Catch up on the week's Oklahoma education news with our coveducation recao. (NonDoc)

After a week dominated by election coverage, it’s likely that most people have at least a little bit of news fatigue. But whether you’re going to spend the weekend trying to avoid it all for your own sanity or continue to track updates, this post can offer you a slight break in election news.

Oklahoma City Public Schools will be proceeding with their plans of bringing back all students in-person on an A/B schedule this week. The OKCPS Board of Education will meet Monday evening, and the State Board of Education is scheduled to meet at 9:30 a.m. Thursday, Nov. 12.

Catch up on the week’s education headlines from reporters around Oklahoma with this coveducation recap.

OKCPS bringing back first-12th grades

Oklahoma City Public Schools will be proceeding with its plans of bringing first through 12th grade students back to in-person learning on an A/B schedule the week of Nov. 9.

Kindergartners and pre-K students returned to the classroom on an A/B schedule Oct. 20.

The Oklahoman’s Nuria Martinez-Keel reported this week that despite classes being canceled for nearly two weeks owing to weather and subsequent power outages, Oklahoma City students are still expected to return to more than 50 schools next week for the first time since March.

Face-to-face classes will begin for first through 12th grade on Tuesday, Nov. 10. These grade levels have been in virtual learning since the school year started Aug. 31. The district plans for them to return for twice-a-week classes split into a Tuesday-Thursday or Wednesday-Friday schedule.

Dozens of Edmond Santa Fe students in quarantine

Dozens of Edmond Santa Fe High School students are in quarantine after administrators said in a letter to parents that students and staff members from two different athletic teams had contact with a positive COVID-19 patient.

KFOR reported that officials say 59 student-athletes, 15 additional students, and eight coaches will have to miss in-person classes for all or part of the next two weeks.

MASK coalition calls for mask mandate in Oklahoma schools

A coalition of prominent state organizations — including doctors, teachers and child advocates — has adopted the name Masks Are Saving Kids and has called on state leaders to require masks in public schools.

The Oklahoman’s Nuria Martinez-Keel reported this week that the group has urged the Oklahoma State Board of Education to implement a statewide school mandate.

The state school board voted 4-3 on July 23 to recommend, but not require, safety precautions for schools in the COVID-19 pandemic.

Student mobility rates present challenge for OKC and Tulsa schools

The Frontier’s Ben Felder and Kassie McClung reported this week that Oklahoma City and Tulsa schools see thousands of students change schools during each year, creating a challenge for students and teachers.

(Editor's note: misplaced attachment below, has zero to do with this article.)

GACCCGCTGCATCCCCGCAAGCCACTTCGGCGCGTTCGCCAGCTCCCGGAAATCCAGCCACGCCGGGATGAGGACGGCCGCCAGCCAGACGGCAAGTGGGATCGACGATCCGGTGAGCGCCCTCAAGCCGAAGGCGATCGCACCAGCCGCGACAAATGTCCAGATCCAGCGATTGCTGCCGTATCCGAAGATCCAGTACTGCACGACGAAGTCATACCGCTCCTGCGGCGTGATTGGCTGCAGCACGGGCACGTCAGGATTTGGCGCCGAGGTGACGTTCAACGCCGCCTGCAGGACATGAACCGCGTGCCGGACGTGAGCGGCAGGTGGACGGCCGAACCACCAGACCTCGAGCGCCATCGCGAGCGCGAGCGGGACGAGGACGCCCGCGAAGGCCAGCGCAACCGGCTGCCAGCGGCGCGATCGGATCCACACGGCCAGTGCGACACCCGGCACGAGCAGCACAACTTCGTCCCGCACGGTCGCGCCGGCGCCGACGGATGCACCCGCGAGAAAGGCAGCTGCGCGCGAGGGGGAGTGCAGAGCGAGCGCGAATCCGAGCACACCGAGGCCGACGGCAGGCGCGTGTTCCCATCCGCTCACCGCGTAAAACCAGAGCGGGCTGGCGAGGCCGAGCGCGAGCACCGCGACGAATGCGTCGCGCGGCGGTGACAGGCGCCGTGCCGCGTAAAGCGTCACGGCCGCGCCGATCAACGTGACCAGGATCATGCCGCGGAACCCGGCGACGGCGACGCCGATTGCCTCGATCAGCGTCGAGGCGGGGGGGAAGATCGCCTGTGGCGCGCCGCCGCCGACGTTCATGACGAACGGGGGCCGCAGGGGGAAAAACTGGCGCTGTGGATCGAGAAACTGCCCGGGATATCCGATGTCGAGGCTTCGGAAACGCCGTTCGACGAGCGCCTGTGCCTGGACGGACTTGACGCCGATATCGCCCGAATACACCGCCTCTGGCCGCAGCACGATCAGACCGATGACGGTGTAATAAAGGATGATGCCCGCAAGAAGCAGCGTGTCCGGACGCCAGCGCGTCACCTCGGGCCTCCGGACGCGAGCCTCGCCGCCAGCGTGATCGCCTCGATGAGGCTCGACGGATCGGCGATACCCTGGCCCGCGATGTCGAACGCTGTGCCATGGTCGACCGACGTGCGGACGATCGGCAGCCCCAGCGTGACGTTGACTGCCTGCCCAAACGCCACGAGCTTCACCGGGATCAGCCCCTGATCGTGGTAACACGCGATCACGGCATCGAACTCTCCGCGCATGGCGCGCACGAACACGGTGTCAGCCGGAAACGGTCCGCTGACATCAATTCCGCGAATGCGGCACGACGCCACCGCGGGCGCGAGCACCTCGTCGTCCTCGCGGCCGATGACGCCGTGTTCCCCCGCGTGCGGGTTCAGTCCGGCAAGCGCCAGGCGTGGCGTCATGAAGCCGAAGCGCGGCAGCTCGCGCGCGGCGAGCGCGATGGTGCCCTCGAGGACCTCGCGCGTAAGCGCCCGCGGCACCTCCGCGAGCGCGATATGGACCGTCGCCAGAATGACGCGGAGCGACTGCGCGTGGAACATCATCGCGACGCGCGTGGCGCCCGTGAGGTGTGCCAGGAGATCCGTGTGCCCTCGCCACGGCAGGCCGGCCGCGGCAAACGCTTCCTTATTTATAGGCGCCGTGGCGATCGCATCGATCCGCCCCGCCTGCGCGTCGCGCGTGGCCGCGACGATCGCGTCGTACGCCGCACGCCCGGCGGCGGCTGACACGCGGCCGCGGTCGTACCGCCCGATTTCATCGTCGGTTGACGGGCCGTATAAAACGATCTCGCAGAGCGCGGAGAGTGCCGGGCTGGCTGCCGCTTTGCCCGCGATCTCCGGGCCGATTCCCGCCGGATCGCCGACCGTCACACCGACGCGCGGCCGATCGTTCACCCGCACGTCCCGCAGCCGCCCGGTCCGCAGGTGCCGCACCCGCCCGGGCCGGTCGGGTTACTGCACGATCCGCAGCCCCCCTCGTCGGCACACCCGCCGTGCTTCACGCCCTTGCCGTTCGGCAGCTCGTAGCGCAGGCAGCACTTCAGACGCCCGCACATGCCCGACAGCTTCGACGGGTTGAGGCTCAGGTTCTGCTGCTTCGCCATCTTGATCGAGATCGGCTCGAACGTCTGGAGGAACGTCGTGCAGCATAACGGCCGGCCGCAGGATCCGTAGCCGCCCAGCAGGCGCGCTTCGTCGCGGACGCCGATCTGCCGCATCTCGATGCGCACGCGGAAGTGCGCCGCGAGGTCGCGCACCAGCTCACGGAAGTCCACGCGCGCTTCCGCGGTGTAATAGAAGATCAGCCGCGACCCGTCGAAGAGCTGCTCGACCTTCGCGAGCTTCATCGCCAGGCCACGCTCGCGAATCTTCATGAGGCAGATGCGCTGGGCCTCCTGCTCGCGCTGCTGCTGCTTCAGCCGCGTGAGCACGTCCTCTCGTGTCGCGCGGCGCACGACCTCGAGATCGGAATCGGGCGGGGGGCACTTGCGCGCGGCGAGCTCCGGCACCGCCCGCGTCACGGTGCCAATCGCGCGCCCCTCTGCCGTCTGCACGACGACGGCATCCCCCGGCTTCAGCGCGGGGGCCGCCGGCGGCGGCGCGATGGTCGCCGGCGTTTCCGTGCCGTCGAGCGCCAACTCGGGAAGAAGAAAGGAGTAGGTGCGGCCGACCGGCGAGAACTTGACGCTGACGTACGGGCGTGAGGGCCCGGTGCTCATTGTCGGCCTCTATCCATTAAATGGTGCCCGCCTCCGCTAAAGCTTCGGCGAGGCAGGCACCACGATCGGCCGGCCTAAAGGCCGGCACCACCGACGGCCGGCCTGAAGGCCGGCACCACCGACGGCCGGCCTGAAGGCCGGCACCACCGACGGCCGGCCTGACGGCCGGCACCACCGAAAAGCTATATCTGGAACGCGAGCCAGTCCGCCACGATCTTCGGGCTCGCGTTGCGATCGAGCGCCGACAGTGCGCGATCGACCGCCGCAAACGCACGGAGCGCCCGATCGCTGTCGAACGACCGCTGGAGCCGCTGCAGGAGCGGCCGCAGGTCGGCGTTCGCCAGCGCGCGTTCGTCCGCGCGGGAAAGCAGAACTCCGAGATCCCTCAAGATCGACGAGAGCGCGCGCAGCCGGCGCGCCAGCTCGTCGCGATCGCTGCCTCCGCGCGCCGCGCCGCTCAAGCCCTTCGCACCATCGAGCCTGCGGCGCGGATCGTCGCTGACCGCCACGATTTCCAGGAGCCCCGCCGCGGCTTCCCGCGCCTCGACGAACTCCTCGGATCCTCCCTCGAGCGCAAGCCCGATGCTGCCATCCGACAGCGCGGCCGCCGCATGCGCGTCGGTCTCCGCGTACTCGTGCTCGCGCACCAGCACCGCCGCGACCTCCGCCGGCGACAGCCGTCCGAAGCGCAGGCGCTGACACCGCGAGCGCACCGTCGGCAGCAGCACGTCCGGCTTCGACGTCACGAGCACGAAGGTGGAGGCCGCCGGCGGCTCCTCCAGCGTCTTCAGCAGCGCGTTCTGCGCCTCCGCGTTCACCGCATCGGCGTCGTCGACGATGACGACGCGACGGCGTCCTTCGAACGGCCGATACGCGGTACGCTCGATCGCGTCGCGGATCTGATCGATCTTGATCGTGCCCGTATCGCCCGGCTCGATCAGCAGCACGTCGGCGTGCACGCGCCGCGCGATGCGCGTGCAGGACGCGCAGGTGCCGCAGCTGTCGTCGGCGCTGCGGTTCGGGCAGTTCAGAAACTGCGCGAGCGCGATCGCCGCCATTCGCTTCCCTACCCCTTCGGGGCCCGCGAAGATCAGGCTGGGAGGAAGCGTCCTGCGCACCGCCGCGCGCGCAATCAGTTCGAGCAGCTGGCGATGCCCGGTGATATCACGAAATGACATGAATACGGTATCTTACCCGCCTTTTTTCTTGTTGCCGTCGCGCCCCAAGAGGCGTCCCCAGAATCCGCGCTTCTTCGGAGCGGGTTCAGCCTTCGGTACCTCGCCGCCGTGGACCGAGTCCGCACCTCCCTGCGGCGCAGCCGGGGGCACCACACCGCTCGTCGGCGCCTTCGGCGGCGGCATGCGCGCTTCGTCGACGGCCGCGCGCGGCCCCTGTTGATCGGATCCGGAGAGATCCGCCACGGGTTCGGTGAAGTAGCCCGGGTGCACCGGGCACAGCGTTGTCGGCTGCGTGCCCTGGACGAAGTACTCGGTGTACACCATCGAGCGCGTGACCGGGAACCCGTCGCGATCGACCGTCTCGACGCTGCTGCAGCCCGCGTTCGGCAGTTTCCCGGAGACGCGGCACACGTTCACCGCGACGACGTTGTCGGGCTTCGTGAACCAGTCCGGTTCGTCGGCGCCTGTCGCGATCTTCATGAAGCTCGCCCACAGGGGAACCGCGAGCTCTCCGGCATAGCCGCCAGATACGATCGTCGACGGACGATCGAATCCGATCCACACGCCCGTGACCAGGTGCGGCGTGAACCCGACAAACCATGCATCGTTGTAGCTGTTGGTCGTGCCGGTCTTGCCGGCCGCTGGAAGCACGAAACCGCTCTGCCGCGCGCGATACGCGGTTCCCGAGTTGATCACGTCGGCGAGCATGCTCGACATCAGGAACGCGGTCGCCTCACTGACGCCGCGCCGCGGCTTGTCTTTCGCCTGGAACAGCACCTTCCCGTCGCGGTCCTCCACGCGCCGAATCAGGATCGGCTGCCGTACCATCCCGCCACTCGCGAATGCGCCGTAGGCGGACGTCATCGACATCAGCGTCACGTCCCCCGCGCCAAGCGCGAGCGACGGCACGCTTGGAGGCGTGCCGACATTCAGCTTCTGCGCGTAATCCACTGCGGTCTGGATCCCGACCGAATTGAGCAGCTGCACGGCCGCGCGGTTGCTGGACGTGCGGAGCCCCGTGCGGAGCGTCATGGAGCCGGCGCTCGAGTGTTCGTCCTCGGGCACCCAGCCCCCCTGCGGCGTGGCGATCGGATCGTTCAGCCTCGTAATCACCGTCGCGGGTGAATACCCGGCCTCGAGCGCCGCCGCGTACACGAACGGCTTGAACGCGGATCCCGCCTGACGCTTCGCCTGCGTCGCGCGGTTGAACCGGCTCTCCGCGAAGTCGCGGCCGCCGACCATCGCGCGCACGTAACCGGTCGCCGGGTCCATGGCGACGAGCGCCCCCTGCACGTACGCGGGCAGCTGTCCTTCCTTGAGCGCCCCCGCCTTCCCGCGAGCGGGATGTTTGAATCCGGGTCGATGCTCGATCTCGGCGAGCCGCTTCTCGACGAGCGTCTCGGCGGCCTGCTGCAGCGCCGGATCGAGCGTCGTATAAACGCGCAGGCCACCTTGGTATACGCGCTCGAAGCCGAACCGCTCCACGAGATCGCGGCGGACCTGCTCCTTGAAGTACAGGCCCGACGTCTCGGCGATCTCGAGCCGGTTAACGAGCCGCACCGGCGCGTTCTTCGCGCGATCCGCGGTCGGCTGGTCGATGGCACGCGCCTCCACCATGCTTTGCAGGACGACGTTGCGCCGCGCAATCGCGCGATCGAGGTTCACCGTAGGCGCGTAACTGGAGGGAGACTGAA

According to enrollment data analyzed by The Frontier and The Curbside Chronicle, across Oklahoma City, an average of one in three students does not stay at the same school for the entire year. In the OKCPS district of about 40,000 students, more than 5,000 enrolled in three or more schools during the 2018-19 school year.

More than 1,500 Tulsa students attended at least three schools during the 2018-19 school year.

The report stated that both districts serve many students who face challenges that lead to high mobility rates including concentrated poverty, declines in affordable housing and unstable transportation.

Rose State positioning itself as ‘haven for charter schools’

The Frontier’s Ben Felder reported this week that Rose State College is positioning itself as a haven for charter schools dissatisfied with their current authorizer or facing financial struggles.

Rose State has seen years of decline in funding and enrollment, and the move could allow the college to receive millions in additional tax dollars and alter the education landscape of Oklahoma.

Rose State currently acts as the charter authorizer for Epic Blended and has had conversations with at least four other charter schools in recent months about becoming their authorizer, despite concerns about whether Rose State provided any or adequate oversight of the controversial Epic school.

Electronic transcript platform launches

The Oklahoma State Department of Education announced this week that they’ve launched the Oklahoma e-Transcript Initiative.  This will allow electronic transcripts to be requested, verified and shared through a single online platform.

The platform, through digital credential service Parchment, allows the secure electronic exchange of academic transcripts among school districts, colleges, universities and the Oklahoma CareerTech system.

Students can also request transcripts and other supporting admission documents to be sent electronically to more than 85 percent of U.S. college and university admissions offices.

Oklahoma education tweets of the week